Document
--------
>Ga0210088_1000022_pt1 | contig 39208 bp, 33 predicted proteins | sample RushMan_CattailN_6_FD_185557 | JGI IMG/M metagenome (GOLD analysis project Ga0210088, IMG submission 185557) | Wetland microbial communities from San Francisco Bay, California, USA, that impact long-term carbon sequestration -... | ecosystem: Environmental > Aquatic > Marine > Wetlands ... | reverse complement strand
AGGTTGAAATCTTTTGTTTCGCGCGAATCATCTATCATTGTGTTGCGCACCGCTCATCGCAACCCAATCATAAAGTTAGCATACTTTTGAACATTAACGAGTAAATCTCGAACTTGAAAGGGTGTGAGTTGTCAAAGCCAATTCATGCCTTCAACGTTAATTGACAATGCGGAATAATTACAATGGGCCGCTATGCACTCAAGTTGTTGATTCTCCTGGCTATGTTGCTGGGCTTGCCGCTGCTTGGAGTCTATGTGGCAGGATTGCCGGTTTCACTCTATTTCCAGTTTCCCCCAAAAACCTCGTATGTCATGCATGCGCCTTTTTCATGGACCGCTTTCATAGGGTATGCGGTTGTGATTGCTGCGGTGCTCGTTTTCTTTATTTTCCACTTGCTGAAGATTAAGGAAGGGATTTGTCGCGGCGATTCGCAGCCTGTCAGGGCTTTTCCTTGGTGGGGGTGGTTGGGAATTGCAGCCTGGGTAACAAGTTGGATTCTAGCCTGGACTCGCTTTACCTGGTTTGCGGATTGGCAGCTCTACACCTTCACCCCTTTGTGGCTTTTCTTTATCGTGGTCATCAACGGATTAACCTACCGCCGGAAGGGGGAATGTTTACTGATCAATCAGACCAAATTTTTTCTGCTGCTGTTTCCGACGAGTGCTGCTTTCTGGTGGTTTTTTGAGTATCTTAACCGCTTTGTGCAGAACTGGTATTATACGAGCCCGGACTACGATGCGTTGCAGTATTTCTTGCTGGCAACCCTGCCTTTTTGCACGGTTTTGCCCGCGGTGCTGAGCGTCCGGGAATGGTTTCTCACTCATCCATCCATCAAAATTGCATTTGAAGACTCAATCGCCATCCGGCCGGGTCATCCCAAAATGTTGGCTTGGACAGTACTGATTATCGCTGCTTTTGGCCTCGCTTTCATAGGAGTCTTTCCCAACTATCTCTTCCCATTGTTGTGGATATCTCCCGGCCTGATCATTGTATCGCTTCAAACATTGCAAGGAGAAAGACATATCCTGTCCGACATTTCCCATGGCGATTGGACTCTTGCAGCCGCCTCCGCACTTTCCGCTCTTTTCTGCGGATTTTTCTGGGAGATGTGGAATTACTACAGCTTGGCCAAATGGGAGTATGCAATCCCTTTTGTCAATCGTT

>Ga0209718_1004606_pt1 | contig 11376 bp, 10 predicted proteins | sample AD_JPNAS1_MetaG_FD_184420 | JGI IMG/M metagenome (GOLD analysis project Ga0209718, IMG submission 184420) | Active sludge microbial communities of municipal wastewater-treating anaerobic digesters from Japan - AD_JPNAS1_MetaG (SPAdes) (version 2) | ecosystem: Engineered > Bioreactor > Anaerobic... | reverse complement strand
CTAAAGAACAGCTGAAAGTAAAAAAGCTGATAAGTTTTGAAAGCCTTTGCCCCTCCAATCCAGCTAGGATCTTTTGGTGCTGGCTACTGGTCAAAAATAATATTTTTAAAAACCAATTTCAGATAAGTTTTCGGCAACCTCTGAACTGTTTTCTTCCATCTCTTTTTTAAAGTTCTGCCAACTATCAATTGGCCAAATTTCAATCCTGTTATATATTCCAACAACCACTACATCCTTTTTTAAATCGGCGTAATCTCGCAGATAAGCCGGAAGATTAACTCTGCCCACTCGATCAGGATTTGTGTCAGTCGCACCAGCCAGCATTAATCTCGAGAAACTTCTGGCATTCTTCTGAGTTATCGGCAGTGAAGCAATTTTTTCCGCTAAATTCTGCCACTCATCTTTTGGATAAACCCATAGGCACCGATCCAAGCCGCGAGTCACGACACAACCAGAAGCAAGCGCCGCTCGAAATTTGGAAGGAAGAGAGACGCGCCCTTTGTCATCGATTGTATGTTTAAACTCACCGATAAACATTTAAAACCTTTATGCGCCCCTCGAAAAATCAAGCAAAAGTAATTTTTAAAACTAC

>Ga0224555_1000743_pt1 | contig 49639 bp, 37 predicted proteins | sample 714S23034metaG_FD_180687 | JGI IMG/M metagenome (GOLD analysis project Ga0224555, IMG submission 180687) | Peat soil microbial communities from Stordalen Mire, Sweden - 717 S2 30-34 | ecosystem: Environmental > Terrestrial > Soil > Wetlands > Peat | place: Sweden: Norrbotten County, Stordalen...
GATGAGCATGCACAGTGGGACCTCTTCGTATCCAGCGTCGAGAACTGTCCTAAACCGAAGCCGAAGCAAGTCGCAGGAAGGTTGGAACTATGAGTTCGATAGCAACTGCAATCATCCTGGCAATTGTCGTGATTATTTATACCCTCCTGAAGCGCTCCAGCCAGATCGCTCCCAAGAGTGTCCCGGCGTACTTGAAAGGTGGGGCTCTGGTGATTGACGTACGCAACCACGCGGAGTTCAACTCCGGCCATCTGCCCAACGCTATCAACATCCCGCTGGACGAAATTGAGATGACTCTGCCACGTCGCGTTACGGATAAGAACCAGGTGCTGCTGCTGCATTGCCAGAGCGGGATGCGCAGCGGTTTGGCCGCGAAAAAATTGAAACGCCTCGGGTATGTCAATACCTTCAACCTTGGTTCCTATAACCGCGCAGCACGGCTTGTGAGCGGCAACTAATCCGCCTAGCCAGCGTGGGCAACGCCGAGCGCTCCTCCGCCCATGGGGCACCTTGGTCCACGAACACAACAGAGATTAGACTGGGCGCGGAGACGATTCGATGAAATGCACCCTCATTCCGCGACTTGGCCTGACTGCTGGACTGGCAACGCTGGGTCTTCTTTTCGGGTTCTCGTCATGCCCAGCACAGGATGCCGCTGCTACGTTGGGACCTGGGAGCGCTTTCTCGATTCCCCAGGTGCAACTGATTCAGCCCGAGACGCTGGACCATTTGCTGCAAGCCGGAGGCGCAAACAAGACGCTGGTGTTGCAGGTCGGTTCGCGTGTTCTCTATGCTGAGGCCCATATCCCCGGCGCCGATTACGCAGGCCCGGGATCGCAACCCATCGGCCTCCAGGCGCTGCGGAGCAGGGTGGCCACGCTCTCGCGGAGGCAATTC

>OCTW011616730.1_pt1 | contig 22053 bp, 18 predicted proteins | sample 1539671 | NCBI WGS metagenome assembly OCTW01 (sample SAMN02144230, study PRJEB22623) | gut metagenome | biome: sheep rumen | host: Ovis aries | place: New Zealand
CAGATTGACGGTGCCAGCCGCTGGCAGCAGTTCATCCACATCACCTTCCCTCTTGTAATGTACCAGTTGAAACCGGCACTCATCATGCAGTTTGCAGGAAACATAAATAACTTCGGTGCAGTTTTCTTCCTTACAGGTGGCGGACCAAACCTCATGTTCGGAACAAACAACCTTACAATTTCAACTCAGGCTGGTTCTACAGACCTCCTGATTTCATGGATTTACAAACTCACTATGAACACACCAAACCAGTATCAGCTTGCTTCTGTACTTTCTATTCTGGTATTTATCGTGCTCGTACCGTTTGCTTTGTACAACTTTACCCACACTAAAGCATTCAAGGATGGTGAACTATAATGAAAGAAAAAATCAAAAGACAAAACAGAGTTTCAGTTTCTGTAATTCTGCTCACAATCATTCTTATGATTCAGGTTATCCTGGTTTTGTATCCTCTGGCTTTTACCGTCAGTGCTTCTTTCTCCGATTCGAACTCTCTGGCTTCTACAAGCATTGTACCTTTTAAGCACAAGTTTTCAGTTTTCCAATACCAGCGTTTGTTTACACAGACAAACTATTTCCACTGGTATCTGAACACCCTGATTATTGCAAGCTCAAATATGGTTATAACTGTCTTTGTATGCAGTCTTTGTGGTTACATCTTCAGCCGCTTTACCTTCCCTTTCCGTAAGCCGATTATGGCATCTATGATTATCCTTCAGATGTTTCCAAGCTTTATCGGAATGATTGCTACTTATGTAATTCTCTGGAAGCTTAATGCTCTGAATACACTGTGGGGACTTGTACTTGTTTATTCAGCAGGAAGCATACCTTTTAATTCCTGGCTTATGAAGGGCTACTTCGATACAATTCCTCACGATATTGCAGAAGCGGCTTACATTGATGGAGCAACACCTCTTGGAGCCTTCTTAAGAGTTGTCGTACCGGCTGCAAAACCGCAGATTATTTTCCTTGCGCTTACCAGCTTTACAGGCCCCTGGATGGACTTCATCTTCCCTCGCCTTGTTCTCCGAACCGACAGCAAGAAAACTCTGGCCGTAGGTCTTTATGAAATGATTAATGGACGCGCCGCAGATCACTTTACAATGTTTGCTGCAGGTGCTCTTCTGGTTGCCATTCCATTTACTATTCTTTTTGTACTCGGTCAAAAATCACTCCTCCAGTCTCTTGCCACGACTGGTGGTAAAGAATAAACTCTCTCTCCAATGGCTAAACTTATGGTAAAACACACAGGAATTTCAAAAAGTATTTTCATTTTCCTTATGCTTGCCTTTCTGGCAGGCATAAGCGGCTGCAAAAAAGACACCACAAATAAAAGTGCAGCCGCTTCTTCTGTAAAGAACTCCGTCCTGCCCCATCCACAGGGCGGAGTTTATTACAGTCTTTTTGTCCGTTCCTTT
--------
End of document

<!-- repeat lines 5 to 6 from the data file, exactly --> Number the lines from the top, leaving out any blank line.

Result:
>Ga0224555_1000743_pt1 | contig 49639 bp, 37 predicted proteins | sample 714S23034metaG_FD_180687 | JGI IMG/M metagenome (GOLD analysis project Ga0224555, IMG submission 180687) | Peat soil microbial communities from Stordalen Mire, Sweden - 717 S2 30-34 | ecosystem: Environmental > Terrestrial > Soil > Wetlands > Peat | place: Sweden: Norrbotten County, Stordalen...
GATGAGCATGCACAGTGGGACCTCTTCGTATCCAGCGTCGAGAACTGTCCTAAACCGAAGCCGAAGCAAGTCGCAGGAAGGTTGGAACTATGAGTTCGATAGCAACTGCAATCATCCTGGCAATTGTCGTGATTATTTATACCCTCCTGAAGCGCTCCAGCCAGATCGCTCCCAAGAGTGTCCCGGCGTACTTGAAAGGTGGGGCTCTGGTGATTGACGTACGCAACCACGCGGAGTTCAACTCCGGCCATCTGCCCAACGCTATCAACATCCCGCTGGACGAAATTGAGATGACTCTGCCACGTCGCGTTACGGATAAGAACCAGGTGCTGCTGCTGCATTGCCAGAGCGGGATGCGCAGCGGTTTGGCCGCGAAAAAATTGAAACGCCTCGGGTATGTCAATACCTTCAACCTTGGTTCCTATAACCGCGCAGCACGGCTTGTGAGCGGCAACTAATCCGCCTAGCCAGCGTGGGCAACGCCGAGCGCTCCTCCGCCCATGGGGCACCTTGGTCCACGAACACAACAGAGATTAGACTGGGCGCGGAGACGATTCGATGAAATGCACCCTCATTCCGCGACTTGGCCTGACTGCTGGACTGGCAACGCTGGGTCTTCTTTTCGGGTTCTCGTCATGCCCAGCACAGGATGCCGCTGCTACGTTGGGACCTGGGAGCGCTTTCTCGATTCCCCAGGTGCAACTGATTCAGCCCGAGACGCTGGACCATTTGCTGCAAGCCGGAGGCGCAAACAAGACGCTGGTGTTGCAGGTCGGTTCGCGTGTTCTCTATGCTGAGGCCCATATCCCCGGCGCCGATTACGCAGGCCCGGGATCGCAACCCATCGGCCTCCAGGCGCTGCGGAGCAGGGTGGCCACGCTCTCGCGGAGGCAATTC